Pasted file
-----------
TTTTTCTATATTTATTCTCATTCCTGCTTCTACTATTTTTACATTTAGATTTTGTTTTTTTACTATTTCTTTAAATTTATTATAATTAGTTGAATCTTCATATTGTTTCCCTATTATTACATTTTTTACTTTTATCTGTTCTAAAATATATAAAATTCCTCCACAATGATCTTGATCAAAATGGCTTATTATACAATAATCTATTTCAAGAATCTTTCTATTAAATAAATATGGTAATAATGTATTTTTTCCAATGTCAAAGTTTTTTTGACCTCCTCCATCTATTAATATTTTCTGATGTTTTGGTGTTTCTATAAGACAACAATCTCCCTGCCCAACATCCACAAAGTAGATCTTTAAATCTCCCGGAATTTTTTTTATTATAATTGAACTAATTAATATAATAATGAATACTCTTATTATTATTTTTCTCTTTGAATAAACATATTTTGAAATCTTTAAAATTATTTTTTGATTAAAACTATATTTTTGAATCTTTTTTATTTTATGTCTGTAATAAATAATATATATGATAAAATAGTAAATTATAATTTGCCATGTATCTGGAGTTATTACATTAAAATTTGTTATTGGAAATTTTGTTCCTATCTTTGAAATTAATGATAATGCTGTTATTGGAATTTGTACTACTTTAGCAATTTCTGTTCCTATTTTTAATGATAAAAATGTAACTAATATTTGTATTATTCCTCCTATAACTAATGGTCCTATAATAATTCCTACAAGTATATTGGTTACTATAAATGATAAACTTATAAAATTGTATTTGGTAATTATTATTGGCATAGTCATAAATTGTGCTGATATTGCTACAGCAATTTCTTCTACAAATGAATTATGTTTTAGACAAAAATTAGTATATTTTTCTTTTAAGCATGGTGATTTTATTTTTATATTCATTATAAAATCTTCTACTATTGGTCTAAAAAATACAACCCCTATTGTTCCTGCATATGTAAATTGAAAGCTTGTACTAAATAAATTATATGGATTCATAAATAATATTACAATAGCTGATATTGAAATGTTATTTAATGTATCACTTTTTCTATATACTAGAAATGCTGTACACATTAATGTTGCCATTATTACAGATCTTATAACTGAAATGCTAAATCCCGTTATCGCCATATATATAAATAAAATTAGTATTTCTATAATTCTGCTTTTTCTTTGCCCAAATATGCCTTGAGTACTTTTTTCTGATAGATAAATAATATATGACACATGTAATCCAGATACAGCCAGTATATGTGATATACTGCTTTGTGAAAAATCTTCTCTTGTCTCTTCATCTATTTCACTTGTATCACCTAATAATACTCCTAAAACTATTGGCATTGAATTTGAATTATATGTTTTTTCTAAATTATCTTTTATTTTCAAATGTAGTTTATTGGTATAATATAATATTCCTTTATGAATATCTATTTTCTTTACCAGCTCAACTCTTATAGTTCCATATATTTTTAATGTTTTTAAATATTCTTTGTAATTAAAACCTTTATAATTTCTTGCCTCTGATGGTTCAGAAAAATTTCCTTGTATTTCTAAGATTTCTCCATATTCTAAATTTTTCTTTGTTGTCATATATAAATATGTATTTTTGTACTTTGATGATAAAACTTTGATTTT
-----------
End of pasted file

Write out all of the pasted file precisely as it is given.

TTTTTCTATATTTATTCTCATTCCTGCTTCTACTATTTTTACATTTAGATTTTGTTTTTTTACTATTTCTTTAAATTTATTATAATTAGTTGAATCTTCATATTGTTTCCCTATTATTACATTTTTTACTTTTATCTGTTCTAAAATATATAAAATTCCTCCACAATGATCTTGATCAAAATGGCTTATTATACAATAATCTATTTCAAGAATCTTTCTATTAAATAAATATGGTAATAATGTATTTTTTCCAATGTCAAAGTTTTTTTGACCTCCTCCATCTATTAATATTTTCTGATGTTTTGGTGTTTCTATAAGACAACAATCTCCCTGCCCAACATCCACAAAGTAGATCTTTAAATCTCCCGGAATTTTTTTTATTATAATTGAACTAATTAATATAATAATGAATACTCTTATTATTATTTTTCTCTTTGAATAAACATATTTTGAAATCTTTAAAATTATTTTTTGATTAAAACTATATTTTTGAATCTTTTTTATTTTATGTCTGTAATAAATAATATATATGATAAAATAGTAAATTATAATTTGCCATGTATCTGGAGTTATTACATTAAAATTTGTTATTGGAAATTTTGTTCCTATCTTTGAAATTAATGATAATGCTGTTATTGGAATTTGTACTACTTTAGCAATTTCTGTTCCTATTTTTAATGATAAAAATGTAACTAATATTTGTATTATTCCTCCTATAACTAATGGTCCTATAATAATTCCTACAAGTATATTGGTTACTATAAATGATAAACTTATAAAATTGTATTTGGTAATTATTATTGGCATAGTCATAAATTGTGCTGATATTGCTACAGCAATTTCTTCTACAAATGAATTATGTTTTAGACAAAAATTAGTATATTTTTCTTTTAAGCATGGTGATTTTATTTTTATATTCATTATAAAATCTTCTACTATTGGTCTAAAAAATACAACCCCTATTGTTCCTGCATATGTAAATTGAAAGCTTGTACTAAATAAATTATATGGATTCATAAATAATATTACAATAGCTGATATTGAAATGTTATTTAATGTATCACTTTTTCTATATACTAGAAATGCTGTACACATTAATGTTGCCATTATTACAGATCTTATAACTGAAATGCTAAATCCCGTTATCGCCATATATATAAATAAAATTAGTATTTCTATAATTCTGCTTTTTCTTTGCCCAAATATGCCTTGAGTACTTTTTTCTGATAGATAAATAATATATGACACATGTAATCCAGATACAGCCAGTATATGTGATATACTGCTTTGTGAAAAATCTTCTCTTGTCTCTTCATCTATTTCACTTGTATCACCTAATAATACTCCTAAAACTATTGGCATTGAATTTGAATTATATGTTTTTTCTAAATTATCTTTTATTTTCAAATGTAGTTTATTGGTATAATATAATATTCCTTTATGAATATCTATTTTCTTTACCAGCTCAACTCTTATAGTTCCATATATTTTTAATGTTTTTAAATATTCTTTGTAATTAAAACCTTTATAATTTCTTGCCTCTGATGGTTCAGAAAAATTTCCTTGTATTTCTAAGATTTCTCCATATTCTAAATTTTTCTTTGTTGTCATATATAAATATGTATTTTTGTACTTTGATGATAAAACTTTGATTTT